And the professionals are at the limit of their strength: tired and exhausted, but also frustrated. “We have gone from applause to insults. We are in a situation of abandonment. It has not been explained that we have never been closed and the user’s perception is different. These plans that there are now to retake the presence deeply offend us because we have never been closed. We are seeing 70 patients a day, 20 of them in person ”, protests Magallón. The same feeling of “abandonment” refers Lorenzo Armenteros, president of the Spanish Society of General Physicians: “The citizen has been told that it is primary care doctors who do not want to see patients in person and that is not true. We are looking forward to doing so, but we must establish organizational mechanisms to dedicate the time they need ”.
The telephone visit has served to overcome the social limitations of the pandemic, but it is not a panacea either, professionals warn: it does not solve all the queries nor is it necessarily more agile at all times. “We have a lot of workload. The telephone consultation is twice the work because it involves covering more data, asking more questions and reviewing the medical history several times so that, in the end, you end up having to arrange a face-to-face meeting because you do not solve the problem, ”says Ana Arroyo, a doctor at Mérida and vice president of the Spanish Society of Family and Community Medicine.
The CAP Besòs, located in one of the most disadvantaged neighborhoods of Barcelona, also claims presence. The center has organized agendas to avoid crowds in the waiting rooms and to facilitate visits in person. Last fall, they admit, it was difficult for them to cover the quota of presence due to the population’s fear of being infected, but things have changed. “People have already lost their fear of coming and they know that the doors are open,” says Roser Masa, a doctor and assistant to the center’s management.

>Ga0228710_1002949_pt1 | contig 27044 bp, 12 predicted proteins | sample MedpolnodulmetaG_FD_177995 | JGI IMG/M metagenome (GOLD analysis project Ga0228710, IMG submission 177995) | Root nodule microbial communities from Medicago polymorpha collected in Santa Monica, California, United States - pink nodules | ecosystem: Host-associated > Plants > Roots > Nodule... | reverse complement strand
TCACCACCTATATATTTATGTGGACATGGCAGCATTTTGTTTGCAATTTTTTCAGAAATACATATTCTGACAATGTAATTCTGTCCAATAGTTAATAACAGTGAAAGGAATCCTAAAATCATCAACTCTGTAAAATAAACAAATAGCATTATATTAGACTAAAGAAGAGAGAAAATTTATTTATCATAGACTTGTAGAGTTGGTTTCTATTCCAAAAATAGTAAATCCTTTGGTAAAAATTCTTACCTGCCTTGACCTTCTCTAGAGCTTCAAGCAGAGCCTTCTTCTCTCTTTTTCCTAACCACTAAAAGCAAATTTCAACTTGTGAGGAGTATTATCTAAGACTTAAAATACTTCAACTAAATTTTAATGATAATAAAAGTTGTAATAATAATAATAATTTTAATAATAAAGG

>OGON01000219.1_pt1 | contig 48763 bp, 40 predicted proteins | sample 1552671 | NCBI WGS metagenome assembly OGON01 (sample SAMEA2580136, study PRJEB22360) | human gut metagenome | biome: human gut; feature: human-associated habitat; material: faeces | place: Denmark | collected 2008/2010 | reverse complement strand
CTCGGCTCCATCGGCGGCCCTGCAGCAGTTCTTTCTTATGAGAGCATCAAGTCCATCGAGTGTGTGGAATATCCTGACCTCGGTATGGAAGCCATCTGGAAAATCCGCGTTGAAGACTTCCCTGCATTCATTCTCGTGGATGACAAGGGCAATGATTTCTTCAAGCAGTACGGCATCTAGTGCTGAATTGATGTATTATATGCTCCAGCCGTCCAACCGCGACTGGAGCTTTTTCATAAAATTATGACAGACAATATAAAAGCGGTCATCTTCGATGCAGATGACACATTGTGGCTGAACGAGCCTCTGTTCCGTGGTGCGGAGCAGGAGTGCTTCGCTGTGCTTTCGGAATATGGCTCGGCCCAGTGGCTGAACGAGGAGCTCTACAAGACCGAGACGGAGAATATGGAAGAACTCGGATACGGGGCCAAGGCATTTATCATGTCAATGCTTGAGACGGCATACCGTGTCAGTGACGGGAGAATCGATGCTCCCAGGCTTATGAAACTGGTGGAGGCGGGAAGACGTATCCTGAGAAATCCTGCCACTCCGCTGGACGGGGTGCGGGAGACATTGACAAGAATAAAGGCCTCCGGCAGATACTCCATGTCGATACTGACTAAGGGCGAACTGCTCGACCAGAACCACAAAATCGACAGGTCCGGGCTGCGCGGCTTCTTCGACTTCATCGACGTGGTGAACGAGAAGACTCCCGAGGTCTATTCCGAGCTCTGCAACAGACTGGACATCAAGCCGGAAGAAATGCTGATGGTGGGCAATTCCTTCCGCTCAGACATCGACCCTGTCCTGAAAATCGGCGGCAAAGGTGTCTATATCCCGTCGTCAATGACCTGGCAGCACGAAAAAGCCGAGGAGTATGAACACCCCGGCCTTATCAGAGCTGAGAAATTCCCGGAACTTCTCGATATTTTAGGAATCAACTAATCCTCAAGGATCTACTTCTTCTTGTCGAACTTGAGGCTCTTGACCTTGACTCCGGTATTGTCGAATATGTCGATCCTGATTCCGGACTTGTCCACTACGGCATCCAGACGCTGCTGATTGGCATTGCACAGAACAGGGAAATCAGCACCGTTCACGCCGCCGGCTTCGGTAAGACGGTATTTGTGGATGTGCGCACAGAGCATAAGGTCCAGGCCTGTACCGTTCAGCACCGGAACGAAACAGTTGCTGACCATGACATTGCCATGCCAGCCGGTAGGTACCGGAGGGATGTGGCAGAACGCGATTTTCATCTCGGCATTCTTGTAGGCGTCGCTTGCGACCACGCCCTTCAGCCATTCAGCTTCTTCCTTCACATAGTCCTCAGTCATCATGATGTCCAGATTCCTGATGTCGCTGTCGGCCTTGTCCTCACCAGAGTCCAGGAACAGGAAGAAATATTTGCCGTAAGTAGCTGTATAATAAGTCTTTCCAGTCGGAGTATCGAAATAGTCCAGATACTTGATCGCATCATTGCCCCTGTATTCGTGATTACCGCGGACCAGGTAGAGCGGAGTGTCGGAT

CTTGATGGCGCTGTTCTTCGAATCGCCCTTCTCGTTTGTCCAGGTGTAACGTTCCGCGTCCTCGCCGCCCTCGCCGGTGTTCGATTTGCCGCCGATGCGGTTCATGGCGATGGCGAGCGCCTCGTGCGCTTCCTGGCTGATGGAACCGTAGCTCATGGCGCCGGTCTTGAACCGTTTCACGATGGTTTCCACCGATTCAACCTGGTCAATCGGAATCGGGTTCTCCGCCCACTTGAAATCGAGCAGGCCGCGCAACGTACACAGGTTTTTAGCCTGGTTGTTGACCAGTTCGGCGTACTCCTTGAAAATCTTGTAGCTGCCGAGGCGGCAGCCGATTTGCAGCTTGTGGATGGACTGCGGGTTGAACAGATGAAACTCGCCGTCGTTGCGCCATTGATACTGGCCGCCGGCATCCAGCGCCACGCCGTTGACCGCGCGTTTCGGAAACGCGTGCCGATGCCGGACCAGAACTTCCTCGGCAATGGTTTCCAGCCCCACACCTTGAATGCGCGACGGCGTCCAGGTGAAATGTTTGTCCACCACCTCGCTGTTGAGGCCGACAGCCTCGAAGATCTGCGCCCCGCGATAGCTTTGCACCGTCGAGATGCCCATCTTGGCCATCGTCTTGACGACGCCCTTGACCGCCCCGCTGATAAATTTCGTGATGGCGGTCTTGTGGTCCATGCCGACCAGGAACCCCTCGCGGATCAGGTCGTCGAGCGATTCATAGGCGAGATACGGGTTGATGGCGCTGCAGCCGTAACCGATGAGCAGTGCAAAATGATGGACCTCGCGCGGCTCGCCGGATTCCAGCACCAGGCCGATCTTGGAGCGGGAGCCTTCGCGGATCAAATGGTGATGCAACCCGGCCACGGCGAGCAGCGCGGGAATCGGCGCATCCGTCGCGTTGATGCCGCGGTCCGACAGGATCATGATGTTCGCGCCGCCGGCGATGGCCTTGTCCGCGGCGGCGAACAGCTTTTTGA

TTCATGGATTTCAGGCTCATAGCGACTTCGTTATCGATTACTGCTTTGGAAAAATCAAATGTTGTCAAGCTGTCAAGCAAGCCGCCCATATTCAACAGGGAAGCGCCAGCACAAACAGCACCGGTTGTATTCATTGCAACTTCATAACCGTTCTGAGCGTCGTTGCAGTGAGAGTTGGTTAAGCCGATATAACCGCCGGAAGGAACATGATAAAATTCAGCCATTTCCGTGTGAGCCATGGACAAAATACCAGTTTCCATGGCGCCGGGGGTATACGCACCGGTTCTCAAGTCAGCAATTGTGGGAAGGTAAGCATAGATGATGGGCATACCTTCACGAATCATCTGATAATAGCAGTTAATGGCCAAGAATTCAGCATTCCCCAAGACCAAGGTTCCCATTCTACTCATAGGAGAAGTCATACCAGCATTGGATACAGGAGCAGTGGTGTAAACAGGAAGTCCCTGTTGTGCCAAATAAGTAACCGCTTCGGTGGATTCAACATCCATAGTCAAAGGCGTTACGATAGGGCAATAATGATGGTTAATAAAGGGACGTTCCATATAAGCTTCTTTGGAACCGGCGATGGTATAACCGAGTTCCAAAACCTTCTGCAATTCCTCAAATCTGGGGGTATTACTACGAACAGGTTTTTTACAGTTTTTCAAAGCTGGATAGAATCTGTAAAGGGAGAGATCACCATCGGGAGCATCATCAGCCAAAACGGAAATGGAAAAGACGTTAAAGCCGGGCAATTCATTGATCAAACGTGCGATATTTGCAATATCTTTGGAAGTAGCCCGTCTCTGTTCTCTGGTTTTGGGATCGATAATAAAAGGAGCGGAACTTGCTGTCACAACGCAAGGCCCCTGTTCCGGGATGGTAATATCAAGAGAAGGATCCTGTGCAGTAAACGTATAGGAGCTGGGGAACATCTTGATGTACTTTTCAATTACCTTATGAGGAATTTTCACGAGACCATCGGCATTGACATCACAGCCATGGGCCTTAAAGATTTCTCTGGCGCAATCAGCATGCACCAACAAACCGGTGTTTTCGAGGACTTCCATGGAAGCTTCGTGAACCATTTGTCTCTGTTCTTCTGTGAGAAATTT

In a consultation, Dr. Fran Montoya visits Liria Trujillo, 49, for a catarrhal condition: “I had it scheduled as a telephone visit, but since today I had the calmest day, I told her to come and explore it.” Little by little, health centers return to relative normality and recover their usual patients, but the pandemic has disrupted the reason for consultation. To begin with, chronic patients arrive more decompensated, especially diabetics, who have the most uncontrolled disease due to the sedentary lifestyle of confinement. “Now we have more dense consultations because they explain everything that has happened to them in this time and new pathologies have also appeared: I have three or four patients with persistent covid. But the volume of consultations that has increased the most is for mental health ”, adds Masa.
The damage to mental health is the great inheritance of the pandemic: fear of returning to crowded spaces, agoraphobia, mood disorders… “Last week I saw four patients who told me: ‘I look at the window a lot’. There is great social isolation, especially in young people, and an exacerbation of extreme precautionary behaviors against the virus also in older people that cause a lot of loneliness, mental illness and the desire to disappear, ”says Magallón.